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Central Park unveils statue of women's rights pioneers — its first statue of real-life women

Celebrating 100 years of women's suffrage
August marks 100th anniversary of the 19th Amendment giving women the right to vote 04:32

A new statue of women's rights champions was unveiled Wednesday in New York City's Central Park —the first statue of real-life women ever erected in the park, and the park's first new monument since 1965. The "Women's Rights Pioneers Monument" features Susan B. Anthony, Elizabeth Cady Stanton and Sojourner Truth, in an effort to finally "break the bronze ceiling." 

The statue portrays the women working at a table and depicts three elements of activism — Truth is speaking, Anthony is organizing and Stanton is writing. It also features the Declaration of Sentiments, the document signed at the famous Seneca Falls convention on women's rights in 1848, which states: "We hold these truths to be self-evident: that all men and women are created equal."

"As we struggle towards greater justice, we need and deserve a monument commemorating some of the important work that has come before us," wrote sculptor Meredith Bergmann. "My hope is that all people, especially girls and boys, will be inspired by this scene of women of different races, different religious backgrounds and different economic status working together to change the world."

The sculpture was unveiled on Central Park's Literary Walk Wednesday morning in a ceremony that featured speeches, both in-person and virtual, from prominent women including former Secretary of State Hillary Clinton and Senator Kirsten Gillibrand. 

Wednesday marks Women's Equality Day, celebrating the 100th anniversary of the adoption of the 19th Amendment, which ensured women's right to vote — although many Black women were still denied the ballot until the Voting Rights Act of 1965.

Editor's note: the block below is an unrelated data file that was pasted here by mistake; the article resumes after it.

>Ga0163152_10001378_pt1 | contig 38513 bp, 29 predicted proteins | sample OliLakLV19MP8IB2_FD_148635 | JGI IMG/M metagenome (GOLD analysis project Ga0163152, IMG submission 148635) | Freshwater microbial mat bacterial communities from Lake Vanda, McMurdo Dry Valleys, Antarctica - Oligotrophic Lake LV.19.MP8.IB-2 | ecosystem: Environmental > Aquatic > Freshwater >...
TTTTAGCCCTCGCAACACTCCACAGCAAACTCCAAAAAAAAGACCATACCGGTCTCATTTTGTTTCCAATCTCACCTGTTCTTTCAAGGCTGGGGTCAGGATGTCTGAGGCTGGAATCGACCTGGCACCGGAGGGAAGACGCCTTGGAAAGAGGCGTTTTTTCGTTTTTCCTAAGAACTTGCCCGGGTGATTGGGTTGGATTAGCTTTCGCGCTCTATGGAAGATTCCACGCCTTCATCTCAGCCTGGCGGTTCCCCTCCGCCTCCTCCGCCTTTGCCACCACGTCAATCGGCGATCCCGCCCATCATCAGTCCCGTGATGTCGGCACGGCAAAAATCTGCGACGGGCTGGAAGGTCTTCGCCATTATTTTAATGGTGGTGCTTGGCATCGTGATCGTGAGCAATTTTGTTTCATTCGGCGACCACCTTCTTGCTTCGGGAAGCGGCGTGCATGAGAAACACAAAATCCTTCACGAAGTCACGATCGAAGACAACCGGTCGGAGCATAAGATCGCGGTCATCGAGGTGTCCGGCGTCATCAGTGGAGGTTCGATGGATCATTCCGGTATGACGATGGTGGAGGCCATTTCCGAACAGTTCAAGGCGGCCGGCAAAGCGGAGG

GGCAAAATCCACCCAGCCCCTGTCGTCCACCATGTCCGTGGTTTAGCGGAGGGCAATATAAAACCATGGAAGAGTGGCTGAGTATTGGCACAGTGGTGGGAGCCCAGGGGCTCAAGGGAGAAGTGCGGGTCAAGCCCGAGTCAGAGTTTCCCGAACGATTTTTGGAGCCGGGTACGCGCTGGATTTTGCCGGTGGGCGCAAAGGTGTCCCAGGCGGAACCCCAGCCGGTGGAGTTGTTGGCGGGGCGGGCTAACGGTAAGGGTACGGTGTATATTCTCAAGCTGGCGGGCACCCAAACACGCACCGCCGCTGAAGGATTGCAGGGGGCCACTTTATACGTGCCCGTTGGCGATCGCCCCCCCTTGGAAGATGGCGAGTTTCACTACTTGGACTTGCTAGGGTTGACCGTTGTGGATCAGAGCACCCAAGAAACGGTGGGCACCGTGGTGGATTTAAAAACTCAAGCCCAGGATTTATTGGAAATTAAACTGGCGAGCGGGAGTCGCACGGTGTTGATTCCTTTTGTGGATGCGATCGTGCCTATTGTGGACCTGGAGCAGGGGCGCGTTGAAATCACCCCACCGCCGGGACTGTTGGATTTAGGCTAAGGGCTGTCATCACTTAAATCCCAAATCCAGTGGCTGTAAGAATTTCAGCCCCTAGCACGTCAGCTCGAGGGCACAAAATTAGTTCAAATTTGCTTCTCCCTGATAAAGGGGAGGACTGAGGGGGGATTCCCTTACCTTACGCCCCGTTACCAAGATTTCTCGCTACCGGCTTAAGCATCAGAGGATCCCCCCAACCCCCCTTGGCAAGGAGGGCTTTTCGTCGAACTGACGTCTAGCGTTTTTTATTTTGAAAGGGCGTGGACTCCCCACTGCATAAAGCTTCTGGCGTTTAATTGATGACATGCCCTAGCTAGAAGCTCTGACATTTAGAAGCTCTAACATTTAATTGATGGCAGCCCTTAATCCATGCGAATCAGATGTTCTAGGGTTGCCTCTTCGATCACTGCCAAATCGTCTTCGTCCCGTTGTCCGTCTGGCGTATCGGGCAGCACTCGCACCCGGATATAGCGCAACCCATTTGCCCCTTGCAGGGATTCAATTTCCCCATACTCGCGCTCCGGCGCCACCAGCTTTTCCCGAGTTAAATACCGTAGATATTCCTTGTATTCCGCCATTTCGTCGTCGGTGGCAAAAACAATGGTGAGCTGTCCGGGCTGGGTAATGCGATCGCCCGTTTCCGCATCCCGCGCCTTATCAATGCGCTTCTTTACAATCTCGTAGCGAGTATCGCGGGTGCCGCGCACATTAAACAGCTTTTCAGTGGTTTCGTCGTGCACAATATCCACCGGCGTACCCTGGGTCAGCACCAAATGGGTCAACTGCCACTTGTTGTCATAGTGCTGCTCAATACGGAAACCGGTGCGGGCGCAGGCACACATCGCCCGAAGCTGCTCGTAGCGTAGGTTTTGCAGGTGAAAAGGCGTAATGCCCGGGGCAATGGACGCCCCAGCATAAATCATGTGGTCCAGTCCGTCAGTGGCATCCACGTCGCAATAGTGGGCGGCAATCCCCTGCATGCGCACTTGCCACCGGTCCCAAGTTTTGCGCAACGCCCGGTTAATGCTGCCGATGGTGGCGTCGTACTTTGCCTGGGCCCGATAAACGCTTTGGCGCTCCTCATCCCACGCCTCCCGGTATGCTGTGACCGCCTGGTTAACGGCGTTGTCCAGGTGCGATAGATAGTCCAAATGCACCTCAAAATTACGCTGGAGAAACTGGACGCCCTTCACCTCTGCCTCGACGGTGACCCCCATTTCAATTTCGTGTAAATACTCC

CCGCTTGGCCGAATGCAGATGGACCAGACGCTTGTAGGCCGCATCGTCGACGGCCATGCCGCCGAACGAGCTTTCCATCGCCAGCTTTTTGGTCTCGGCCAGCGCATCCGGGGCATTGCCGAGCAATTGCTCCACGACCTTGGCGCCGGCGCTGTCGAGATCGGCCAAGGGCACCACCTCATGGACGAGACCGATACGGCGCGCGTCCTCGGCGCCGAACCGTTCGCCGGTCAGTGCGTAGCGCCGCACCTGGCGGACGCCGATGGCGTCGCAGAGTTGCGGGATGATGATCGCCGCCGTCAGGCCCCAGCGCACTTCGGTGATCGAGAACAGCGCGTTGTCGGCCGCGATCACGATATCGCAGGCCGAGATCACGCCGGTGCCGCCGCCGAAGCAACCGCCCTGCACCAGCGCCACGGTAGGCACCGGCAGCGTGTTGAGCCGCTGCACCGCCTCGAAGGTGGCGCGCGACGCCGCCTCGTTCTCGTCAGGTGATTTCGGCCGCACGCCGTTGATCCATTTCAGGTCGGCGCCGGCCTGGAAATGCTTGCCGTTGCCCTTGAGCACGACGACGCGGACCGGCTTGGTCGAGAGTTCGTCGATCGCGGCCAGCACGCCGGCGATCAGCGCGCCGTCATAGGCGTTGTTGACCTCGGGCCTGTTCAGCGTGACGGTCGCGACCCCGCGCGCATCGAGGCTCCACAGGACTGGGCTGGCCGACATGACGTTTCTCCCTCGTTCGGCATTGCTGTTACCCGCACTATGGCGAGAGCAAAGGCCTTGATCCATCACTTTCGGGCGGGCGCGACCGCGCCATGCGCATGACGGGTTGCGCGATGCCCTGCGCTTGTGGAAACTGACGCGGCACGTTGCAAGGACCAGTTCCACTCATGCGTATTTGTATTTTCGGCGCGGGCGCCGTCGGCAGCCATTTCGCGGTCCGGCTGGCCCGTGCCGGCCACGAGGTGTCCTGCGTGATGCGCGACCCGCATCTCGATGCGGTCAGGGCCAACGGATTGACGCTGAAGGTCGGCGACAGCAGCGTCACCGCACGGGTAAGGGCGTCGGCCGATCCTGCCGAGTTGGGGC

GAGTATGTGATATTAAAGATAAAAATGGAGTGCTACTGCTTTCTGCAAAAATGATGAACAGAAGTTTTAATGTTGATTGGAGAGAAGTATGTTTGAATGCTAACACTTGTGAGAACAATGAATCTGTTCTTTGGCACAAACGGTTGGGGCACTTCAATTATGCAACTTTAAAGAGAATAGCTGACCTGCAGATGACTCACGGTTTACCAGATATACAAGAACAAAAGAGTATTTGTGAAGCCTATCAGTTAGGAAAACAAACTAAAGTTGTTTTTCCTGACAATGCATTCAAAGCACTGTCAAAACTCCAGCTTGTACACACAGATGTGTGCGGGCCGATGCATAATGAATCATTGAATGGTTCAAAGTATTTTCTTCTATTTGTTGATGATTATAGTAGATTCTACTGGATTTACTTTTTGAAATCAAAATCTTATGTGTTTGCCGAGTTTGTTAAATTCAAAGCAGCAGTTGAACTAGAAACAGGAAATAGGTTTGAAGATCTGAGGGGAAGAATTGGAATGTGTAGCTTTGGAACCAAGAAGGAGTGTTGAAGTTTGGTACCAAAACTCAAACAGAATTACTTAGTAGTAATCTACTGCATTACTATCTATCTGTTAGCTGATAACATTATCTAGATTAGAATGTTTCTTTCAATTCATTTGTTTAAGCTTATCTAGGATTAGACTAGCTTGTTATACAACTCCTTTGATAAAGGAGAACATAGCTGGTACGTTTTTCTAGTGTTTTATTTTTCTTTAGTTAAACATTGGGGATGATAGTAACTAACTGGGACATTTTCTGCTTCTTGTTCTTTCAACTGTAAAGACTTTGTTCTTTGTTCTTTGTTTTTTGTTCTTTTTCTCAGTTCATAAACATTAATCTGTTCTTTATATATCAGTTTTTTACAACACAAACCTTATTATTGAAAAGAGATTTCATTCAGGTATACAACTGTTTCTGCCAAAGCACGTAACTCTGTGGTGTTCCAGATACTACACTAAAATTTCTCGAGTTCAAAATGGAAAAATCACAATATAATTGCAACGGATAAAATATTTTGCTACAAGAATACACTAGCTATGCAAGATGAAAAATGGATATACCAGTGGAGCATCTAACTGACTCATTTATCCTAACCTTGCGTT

Each of the women honored in the statue dedicated their lives to women's rights, but died before they could celebrate the amendment's historic ratification. Anthony was arrested and convicted of illegally voting in 1872; Stanton co-founded the American Equal Rights Association in 1866; and Truth, who escaped slavery in 1826, was an outspoken advocate for human rights.

"There is nothing more important, however, to honor the women portrayed in this statue, than to vote," Clinton said during the unveiling. "That is the best way to lead America forward, as the suffragists used to say, 'Forward through the darkness, forward into light.'" 

Bronze statue depicting Sojourner Truth, Elizabeth Cady Stanton and Susan B. Anthony is pictured in Manhattan's Central Park
A bronze statue depicting Sojourner Truth, Elizabeth Cady Stanton and Susan B. Anthony is unveiled in Central Park on Women's Equality Day, August 26, 2020. CARLO ALLEGRI / REUTERS

While Central Park is home to several statues of fictional girls and women, including Alice in Wonderland, Mother Goose and Juliet from "Romeo and Juliet," it has never featured a statue of real women in its 167-year history. One park-goer called that "unacceptable, but not surprising."

The park has 23 statues of historical men. 

"Every woman who votes, protests or serves in office today does so standing on the shoulders of these three giants," Senator Gillibrand said in remarks delivered remotely during the unveiling. "I can't think of a better monument to the history and spirit of New York than these fiercely determined women who fought for a better, more inclusive, more just future." 

Statues of historical women remain rare around the U.S. — accounting for about 12% of the nation's outdoor sculptures of people, according to the Smithsonian Institution

Former Secretary of State Clinton attends an unveiling of a bronze statue following the 100th anniversary of the ratification of the 19th amendment in Manhattan's Central Park
Former Secretary of State Hillary Clinton and sculptor Meredith Bergmann attend the unveiling of a bronze statue featuring Sojourner Truth, Elizabeth Cady Stanton and Susan B. Anthony in Central Park on August 26, 2020. CARLO ALLEGRI / REUTERS

"After 7 long years of hard work, and 167 years after the founding of Central Park, we are thrilled and excited that Monumental Women has finally broken the bronze ceiling to honor real women in the Park," said Pam Elam, president of Monumental Women, which led the project to create the new statue.

The all-volunteer nonprofit has been working to add real women to Central Park since 2014, raising more than $1 million in private funding to make it a reality. The project is part of the organization's efforts to "break the bronze ceiling" through promoting women's history and advocating for women to be honored in public spaces. 

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